Executive Leadership & Expert Bios
Areas of Expertise
Inger K. Damon, M.D., Ph.D, FIDSA
Chief, Poxvirus and Rabies Branch, Division of High-Consequence Pathogens and Pathology, NCEZID
CAPT Inger Damon, MD, PhD, is chief of the Poxvirus and Rabies Branch in the Division of High-Consequence Pathogens and Pathology, NCEZID. She graduated from Amherst College, magna cum laude, with a B.A. in Chemistry and earned her M.D.-PhD degrees (in Biomedical Sciences) from the University of Connecticut. After residency in internal medicine at the Hospital of the University of Pennsylvania, she then moved to the National Institutes of Health in Maryland, where she completed a clinical fellowship in infectious diseases along with a post-doctoral fellowship in molecular virology in the laboratory of Bernard Moss.
Dr. Damon has been at CDC since 1999. She began as a scientist in the Poxvirus Section to aid in development of and to begin work on the U.S. smallpox research agenda using live variola virus. Subsequently she has assumed various leadership roles for the poxvirus group and has interacted extensively with various HHS programs focusing on smallpox preparedness. Dr. Damon is board-certified in internal medicine and infectious diseases and has clinical- (adjunct-) faculty status at Emory University. She is the director of one the two WHO Collaborating Centers for Smallpox and other Poxvirus Infections, is certified to work, and trains others to work in the high containment (BSL-3 and BSL-4 laboratories). Her research interests are equally applied to disease and disease mechanisms, diagnosis, treatment and prevention of poxvirus diseases, as well as research topics related to understanding the molecular basis of poxvirus morphogenesis and cellular pathogenesis. Dr. Damon is the author of multiple book chapters and an author or coauthor on more than 100 peer-reviewed publications relating to poxviruses and poxvirus-associated disease.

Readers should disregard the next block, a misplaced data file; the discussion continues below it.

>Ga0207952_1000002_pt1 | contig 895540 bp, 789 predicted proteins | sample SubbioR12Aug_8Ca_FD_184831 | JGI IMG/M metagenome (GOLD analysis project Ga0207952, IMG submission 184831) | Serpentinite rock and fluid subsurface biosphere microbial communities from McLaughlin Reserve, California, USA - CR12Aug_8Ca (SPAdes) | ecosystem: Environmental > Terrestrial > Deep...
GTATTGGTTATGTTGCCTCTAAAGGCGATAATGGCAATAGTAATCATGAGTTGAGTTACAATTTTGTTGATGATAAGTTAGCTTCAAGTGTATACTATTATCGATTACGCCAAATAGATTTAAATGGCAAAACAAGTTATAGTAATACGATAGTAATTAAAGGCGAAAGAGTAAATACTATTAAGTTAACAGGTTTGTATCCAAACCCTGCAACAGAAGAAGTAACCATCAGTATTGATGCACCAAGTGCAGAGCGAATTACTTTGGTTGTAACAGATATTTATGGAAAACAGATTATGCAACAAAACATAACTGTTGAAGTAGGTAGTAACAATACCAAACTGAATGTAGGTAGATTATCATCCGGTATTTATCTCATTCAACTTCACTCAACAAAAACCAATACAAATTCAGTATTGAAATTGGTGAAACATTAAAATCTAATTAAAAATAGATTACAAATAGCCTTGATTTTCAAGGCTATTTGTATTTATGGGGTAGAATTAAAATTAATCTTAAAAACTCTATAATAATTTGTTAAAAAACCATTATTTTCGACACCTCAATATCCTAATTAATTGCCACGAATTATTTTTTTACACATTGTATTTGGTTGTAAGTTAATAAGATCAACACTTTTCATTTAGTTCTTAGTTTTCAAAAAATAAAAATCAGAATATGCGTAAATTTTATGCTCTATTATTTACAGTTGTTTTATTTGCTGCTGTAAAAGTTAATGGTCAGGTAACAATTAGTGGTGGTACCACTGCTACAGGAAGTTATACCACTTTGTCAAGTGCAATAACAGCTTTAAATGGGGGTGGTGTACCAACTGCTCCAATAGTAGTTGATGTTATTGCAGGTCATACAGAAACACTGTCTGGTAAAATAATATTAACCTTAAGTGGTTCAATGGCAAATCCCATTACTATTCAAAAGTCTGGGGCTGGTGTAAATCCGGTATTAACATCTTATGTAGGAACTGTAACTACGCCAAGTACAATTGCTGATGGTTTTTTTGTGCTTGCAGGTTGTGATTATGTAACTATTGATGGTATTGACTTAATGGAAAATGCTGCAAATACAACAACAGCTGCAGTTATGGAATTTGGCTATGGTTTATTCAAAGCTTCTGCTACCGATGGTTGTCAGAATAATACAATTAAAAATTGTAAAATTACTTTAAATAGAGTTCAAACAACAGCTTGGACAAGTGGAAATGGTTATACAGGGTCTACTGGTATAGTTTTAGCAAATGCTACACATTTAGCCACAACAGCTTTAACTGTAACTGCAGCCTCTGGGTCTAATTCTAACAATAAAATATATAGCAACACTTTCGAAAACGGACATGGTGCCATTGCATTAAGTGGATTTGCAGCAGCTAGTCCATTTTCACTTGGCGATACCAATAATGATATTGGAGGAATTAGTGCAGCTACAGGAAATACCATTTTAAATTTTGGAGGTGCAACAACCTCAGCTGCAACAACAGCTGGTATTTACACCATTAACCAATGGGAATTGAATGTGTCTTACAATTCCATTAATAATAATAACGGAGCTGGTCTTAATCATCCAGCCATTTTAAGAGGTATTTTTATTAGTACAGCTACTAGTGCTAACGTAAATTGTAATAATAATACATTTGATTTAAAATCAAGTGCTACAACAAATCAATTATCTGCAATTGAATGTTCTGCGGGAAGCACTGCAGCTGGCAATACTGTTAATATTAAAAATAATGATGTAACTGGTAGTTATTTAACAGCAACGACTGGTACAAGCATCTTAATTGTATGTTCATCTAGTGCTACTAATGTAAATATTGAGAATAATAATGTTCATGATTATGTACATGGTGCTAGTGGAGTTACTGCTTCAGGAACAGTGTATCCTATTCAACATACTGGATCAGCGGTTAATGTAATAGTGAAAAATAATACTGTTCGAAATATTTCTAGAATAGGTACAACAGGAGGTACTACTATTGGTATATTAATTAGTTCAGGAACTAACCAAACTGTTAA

The Poxvirus Program at CDC has developed programs of study in human orthopoxvirus disease pathogenesis, animal models of orthopoxvirus disease, therapeutics development, poxvirus surveillance activities, ecological investigations of poxviruses, and studies of the (zoonotic) transmission dynamics of orthopoxviruses. In general, these studies involve integrated teams of research biologists, virologists, epidemiologists and individuals in training programs. The Poxvirus Program has been involved, as well, in technology transfer (of laboratory diagnostics) to a number of counties in Africa.
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